Manually verifying created users when using Laravel Email Verification

Laravel 5.7 ships with bundled Email Verification. This is great if you want to make sure a user’s email address is valid (or at least that the user can access it) before allowing them access.

Problem:
What if you want to manually verify a user without sending them an email address? For example you might want to add or import a load of existing ‘known-good’ users to a migrated app. Or you might be creating Admin or System users that don’t really have accessible email addresses. There could be many reasons.

At present as soon you register a user, the sendEmailVerificationNotification method is called. There’s a good breakdown of how this works in this Stack Overflow answer. If a user is manually created, then when they try to log in they’ll still see the “Verify your email address” message:

Laravel's email verification message

Solutions:
Whether a user has verified their email address or not is indicated by a timestamp in the email_verified_at column of the User table¹. If this column is set to a valid timestamp upon user creation, the user will be ‘validated’ and no email will be sent. So… how can we set that timestamp?  Continue reading “Manually verifying created users when using Laravel Email Verification”

Uploading / Configuring a Laravel 4 app on cPanel type hosting ( public_html )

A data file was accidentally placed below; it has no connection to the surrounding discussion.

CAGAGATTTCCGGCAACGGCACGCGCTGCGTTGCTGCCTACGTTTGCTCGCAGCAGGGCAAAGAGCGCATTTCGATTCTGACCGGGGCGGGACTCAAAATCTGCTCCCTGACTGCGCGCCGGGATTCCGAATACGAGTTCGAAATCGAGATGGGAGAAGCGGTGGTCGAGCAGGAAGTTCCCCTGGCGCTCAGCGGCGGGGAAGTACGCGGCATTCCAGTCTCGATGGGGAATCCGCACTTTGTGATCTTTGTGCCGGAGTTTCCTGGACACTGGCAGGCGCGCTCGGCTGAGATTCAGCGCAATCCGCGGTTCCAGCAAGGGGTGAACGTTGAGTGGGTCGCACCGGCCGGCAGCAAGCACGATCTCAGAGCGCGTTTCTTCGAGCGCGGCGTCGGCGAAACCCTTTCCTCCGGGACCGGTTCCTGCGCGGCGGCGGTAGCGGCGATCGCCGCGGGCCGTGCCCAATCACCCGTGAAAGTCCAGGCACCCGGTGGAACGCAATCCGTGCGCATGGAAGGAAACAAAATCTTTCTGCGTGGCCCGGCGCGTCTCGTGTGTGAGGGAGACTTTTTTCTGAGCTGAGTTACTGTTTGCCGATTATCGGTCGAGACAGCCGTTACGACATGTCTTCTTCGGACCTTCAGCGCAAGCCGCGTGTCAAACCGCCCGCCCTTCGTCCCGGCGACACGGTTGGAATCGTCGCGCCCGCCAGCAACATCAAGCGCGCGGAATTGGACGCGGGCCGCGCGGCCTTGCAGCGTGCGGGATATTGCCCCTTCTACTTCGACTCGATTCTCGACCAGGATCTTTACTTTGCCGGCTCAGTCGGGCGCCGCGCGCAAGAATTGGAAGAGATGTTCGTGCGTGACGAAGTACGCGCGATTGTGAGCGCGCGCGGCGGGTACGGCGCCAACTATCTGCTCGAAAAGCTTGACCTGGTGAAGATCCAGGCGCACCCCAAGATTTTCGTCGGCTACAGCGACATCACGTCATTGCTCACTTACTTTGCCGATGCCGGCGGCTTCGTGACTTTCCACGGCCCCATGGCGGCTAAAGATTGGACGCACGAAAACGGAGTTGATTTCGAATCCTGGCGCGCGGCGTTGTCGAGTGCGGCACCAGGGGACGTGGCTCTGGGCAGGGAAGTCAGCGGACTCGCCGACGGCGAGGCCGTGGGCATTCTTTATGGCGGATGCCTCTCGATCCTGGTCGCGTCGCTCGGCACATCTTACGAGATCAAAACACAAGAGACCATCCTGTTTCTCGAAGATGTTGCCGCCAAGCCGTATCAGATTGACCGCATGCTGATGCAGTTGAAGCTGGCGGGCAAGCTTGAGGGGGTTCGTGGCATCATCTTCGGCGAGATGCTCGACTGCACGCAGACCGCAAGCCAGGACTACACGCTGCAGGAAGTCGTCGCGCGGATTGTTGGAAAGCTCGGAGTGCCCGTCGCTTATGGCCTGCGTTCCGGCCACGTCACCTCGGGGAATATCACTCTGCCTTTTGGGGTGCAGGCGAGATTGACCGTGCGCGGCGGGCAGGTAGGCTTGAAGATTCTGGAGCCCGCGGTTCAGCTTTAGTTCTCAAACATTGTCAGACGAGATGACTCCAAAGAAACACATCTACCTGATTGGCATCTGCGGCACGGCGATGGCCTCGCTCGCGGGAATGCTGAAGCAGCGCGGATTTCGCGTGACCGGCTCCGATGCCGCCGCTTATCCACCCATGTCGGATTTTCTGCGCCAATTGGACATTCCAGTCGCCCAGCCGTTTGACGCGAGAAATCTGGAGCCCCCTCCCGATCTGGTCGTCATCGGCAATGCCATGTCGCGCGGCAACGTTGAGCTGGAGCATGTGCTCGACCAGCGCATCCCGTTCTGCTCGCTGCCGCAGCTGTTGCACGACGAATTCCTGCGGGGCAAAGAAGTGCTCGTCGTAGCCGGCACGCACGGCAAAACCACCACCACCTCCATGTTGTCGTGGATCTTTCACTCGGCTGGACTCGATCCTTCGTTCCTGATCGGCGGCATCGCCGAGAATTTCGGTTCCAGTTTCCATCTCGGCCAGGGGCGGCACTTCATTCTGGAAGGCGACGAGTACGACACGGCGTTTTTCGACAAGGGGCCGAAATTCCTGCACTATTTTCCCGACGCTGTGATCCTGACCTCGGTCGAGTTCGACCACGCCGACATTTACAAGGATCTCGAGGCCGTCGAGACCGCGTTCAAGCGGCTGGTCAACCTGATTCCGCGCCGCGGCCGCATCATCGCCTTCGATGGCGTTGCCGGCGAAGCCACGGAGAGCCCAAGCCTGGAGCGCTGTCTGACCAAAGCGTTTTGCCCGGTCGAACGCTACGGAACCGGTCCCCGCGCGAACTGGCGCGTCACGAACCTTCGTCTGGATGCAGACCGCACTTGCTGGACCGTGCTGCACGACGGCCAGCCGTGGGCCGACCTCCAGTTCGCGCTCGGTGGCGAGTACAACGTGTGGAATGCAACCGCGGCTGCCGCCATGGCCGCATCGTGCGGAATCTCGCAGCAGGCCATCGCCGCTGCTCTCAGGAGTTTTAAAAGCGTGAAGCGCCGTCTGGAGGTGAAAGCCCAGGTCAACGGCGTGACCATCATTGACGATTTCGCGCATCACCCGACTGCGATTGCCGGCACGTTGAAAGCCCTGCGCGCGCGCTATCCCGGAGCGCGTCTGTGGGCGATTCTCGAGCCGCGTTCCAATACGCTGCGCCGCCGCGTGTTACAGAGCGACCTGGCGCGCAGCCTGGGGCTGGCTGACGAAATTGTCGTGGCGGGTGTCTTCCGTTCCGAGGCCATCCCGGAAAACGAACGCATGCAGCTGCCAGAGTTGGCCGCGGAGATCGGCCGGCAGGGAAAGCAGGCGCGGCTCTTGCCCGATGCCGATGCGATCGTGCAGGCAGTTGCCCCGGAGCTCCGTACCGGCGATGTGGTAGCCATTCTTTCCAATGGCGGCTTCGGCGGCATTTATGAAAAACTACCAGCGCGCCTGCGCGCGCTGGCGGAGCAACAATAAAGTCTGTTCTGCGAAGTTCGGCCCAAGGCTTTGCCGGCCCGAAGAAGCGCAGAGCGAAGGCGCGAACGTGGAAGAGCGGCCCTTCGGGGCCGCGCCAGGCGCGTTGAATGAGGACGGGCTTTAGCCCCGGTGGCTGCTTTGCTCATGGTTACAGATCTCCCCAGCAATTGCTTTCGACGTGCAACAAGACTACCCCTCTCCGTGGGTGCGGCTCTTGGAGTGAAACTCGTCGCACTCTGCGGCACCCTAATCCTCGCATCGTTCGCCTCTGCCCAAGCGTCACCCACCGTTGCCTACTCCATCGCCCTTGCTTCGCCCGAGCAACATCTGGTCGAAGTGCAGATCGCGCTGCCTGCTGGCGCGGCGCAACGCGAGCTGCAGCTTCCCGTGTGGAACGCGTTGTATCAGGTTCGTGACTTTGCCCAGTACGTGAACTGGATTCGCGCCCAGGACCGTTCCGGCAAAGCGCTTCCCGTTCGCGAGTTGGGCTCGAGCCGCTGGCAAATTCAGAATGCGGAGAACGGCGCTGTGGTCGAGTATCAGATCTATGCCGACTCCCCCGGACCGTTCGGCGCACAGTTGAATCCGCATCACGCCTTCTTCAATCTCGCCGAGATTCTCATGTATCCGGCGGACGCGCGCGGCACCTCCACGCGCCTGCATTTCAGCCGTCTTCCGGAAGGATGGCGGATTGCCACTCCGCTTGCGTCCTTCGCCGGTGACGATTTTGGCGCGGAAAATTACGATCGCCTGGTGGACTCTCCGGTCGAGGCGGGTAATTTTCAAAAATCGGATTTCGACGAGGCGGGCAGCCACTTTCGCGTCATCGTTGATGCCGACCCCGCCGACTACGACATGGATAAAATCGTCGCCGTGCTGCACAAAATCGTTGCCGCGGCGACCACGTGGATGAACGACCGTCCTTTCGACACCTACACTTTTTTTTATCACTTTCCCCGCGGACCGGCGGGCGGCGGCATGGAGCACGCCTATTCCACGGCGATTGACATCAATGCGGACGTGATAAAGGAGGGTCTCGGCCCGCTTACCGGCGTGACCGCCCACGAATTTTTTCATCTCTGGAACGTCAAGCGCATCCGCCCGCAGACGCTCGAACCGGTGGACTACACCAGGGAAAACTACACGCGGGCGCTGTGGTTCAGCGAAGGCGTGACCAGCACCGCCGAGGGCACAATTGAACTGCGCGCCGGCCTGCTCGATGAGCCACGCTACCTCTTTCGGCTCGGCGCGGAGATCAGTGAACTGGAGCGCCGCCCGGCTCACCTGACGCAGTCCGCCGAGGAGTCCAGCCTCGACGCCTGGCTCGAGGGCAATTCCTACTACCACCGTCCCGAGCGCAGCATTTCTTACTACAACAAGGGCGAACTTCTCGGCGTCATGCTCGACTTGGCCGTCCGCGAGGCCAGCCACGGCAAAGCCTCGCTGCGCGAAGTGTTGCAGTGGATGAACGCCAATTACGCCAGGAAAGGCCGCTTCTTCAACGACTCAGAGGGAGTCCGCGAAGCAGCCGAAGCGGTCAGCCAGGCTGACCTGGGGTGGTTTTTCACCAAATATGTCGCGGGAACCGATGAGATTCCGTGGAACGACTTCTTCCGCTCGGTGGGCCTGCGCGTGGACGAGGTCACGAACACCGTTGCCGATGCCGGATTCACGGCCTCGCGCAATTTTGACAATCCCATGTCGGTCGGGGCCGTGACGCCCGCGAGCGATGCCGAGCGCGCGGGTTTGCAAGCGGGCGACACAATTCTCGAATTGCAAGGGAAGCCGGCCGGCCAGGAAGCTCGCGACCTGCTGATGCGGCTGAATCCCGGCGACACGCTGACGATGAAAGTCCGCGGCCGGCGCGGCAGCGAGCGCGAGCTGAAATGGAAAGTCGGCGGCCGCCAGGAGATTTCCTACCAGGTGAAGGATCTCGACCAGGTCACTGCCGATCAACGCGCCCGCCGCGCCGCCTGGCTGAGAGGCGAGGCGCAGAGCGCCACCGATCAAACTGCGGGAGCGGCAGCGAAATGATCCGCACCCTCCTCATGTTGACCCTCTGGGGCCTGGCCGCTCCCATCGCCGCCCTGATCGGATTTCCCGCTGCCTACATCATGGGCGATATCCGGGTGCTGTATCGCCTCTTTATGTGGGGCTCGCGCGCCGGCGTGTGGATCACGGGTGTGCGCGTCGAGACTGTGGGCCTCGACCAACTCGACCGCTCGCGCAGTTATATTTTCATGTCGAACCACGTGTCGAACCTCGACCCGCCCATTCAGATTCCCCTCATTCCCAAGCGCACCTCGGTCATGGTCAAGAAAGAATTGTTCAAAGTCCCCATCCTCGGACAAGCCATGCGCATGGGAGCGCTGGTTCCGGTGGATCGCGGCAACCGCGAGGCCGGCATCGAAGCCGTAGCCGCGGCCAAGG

Problem: This morning I wanted to quickly move a little Laravel test project onto my live server. The default file structure of Laravel stores all the framework resources in a vertical tree of files and directories, and then the ‘public’ directory is adjacent to these. Like so:

- [app]
- [bootstrap]
- [public] etc

To host it on my CentOS box running cPanel I want to adhere to the following (standardish) structure:

- [.htpasswds]
- [etc]
- [mail]
- [public_ftp]
- [public_html] etc etc varies depending on server

I could just upload everything in my Laravel project to the ‘public_html’ directory… but then to run the app I’d need to browse to http://example.com/public/. Worse still, my whole framework file-structure will be visible if I browse to http://example.com

Solution: With a little path remapping in two files, this can be easily achieved. Here’s what I did:

1) Create a new directory called ‘laravel4’ adjacent to ‘public_html’ so that your remote file structure now looks like this: Continue reading “Uploading / Configuring a Laravel 4 app on cPanel type hosting ( public_html )”